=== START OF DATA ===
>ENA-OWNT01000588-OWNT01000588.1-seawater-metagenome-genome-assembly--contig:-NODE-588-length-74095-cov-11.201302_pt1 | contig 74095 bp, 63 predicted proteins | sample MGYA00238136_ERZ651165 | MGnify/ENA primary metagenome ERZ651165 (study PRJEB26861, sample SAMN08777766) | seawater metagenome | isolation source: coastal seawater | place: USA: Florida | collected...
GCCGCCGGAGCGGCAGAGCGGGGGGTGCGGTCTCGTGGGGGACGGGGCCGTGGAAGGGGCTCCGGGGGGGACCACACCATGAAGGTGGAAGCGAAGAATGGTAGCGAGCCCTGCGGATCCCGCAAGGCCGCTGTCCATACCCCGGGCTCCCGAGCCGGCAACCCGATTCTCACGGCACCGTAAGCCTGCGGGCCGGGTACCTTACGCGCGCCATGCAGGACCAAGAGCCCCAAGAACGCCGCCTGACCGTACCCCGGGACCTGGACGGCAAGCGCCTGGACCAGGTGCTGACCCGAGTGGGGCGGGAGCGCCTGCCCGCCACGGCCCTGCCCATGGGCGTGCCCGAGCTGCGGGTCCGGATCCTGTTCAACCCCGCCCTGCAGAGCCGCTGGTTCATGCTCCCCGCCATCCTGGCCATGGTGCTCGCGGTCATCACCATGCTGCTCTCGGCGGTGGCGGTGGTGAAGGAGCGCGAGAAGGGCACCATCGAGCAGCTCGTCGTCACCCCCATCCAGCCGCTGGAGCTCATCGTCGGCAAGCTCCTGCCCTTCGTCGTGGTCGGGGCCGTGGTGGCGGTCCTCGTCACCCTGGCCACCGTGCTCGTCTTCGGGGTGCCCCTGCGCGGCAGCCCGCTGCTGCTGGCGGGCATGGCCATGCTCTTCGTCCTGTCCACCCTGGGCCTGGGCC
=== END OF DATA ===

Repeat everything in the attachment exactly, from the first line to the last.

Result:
>ENA-OWNT01000588-OWNT01000588.1-seawater-metagenome-genome-assembly--contig:-NODE-588-length-74095-cov-11.201302_pt1 | contig 74095 bp, 63 predicted proteins | sample MGYA00238136_ERZ651165 | MGnify/ENA primary metagenome ERZ651165 (study PRJEB26861, sample SAMN08777766) | seawater metagenome | isolation source: coastal seawater | place: USA: Florida | collected...
GCCGCCGGAGCGGCAGAGCGGGGGGTGCGGTCTCGTGGGGGACGGGGCCGTGGAAGGGGCTCCGGGGGGGACCACACCATGAAGGTGGAAGCGAAGAATGGTAGCGAGCCCTGCGGATCCCGCAAGGCCGCTGTCCATACCCCGGGCTCCCGAGCCGGCAACCCGATTCTCACGGCACCGTAAGCCTGCGGGCCGGGTACCTTACGCGCGCCATGCAGGACCAAGAGCCCCAAGAACGCCGCCTGACCGTACCCCGGGACCTGGACGGCAAGCGCCTGGACCAGGTGCTGACCCGAGTGGGGCGGGAGCGCCTGCCCGCCACGGCCCTGCCCATGGGCGTGCCCGAGCTGCGGGTCCGGATCCTGTTCAACCCCGCCCTGCAGAGCCGCTGGTTCATGCTCCCCGCCATCCTGGCCATGGTGCTCGCGGTCATCACCATGCTGCTCTCGGCGGTGGCGGTGGTGAAGGAGCGCGAGAAGGGCACCATCGAGCAGCTCGTCGTCACCCCCATCCAGCCGCTGGAGCTCATCGTCGGCAAGCTCCTGCCCTTCGTCGTGGTCGGGGCCGTGGTGGCGGTCCTCGTCACCCTGGCCACCGTGCTCGTCTTCGGGGTGCCCCTGCGCGGCAGCCCGCTGCTGCTGGCGGGCATGGCCATGCTCTTCGTCCTGTCCACCCTGGGCCTGGGCC